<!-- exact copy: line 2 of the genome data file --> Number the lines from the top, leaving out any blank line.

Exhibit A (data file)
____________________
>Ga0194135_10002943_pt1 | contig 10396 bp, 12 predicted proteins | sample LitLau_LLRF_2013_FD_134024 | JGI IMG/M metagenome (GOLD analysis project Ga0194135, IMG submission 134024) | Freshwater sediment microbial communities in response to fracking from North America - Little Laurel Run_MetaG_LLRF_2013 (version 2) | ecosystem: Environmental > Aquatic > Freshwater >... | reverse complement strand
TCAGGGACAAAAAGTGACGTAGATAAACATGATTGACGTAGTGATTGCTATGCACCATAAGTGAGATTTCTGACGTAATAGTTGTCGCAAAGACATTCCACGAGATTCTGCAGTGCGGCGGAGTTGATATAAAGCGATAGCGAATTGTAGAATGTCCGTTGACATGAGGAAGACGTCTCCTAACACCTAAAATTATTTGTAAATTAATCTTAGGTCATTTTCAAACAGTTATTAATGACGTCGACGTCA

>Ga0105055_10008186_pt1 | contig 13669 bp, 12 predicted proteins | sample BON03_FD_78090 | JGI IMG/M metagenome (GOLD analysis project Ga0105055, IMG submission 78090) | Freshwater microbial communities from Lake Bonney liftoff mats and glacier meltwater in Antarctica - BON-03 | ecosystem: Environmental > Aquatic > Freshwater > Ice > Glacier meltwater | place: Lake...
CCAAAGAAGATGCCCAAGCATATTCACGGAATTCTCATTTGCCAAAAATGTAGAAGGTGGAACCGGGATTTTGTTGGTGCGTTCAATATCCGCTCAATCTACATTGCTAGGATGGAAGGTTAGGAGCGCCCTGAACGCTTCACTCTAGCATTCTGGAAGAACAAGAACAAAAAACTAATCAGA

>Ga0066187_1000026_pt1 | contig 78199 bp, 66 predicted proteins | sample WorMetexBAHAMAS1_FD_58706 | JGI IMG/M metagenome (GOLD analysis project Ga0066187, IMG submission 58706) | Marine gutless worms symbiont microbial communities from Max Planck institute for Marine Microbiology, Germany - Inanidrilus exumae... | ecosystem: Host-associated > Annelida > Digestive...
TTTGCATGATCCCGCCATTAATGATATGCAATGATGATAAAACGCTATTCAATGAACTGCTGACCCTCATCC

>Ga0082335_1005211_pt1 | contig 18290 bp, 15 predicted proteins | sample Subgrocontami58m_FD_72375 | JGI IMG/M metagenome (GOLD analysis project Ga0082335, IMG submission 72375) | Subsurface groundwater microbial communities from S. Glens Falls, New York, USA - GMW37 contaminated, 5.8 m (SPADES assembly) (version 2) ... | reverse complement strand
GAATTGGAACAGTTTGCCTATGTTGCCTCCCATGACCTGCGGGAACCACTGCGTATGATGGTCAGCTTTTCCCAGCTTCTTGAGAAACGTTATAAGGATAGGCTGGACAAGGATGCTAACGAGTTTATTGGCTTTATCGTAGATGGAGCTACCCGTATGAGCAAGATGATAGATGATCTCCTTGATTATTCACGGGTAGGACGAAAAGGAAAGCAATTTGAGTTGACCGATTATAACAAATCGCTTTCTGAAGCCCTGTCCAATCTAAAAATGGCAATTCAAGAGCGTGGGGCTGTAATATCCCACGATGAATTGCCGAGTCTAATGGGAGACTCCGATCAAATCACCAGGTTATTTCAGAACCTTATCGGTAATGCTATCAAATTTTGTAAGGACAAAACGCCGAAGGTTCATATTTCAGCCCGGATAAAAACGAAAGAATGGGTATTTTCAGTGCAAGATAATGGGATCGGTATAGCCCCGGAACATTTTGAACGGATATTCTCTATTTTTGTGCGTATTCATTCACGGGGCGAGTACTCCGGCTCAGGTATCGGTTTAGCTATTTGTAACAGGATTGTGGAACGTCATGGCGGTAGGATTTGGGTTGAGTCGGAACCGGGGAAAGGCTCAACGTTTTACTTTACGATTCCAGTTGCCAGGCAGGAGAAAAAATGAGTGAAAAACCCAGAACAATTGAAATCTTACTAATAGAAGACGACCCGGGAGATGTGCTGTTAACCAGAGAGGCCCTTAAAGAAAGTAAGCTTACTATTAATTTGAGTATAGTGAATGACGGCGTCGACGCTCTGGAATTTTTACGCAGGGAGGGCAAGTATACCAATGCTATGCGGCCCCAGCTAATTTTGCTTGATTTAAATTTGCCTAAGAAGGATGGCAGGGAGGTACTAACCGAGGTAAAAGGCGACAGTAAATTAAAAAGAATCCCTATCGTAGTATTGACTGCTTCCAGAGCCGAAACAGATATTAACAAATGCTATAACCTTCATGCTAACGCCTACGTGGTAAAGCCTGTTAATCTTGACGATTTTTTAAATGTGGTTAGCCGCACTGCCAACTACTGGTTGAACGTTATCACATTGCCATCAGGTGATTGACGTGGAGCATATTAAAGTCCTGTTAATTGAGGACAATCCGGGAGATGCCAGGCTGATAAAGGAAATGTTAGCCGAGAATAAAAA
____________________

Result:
TCAGGGACAAAAAGTGACGTAGATAAACATGATTGACGTAGTGATTGCTATGCACCATAAGTGAGATTTCTGACGTAATAGTTGTCGCAAAGACATTCCACGAGATTCTGCAGTGCGGCGGAGTTGATATAAAGCGATAGCGAATTGTAGAATGTCCGTTGACATGAGGAAGACGTCTCCTAACACCTAAAATTATTTGTAAATTAATCTTAGGTCATTTTCAAACAGTTATTAATGACGTCGACGTCA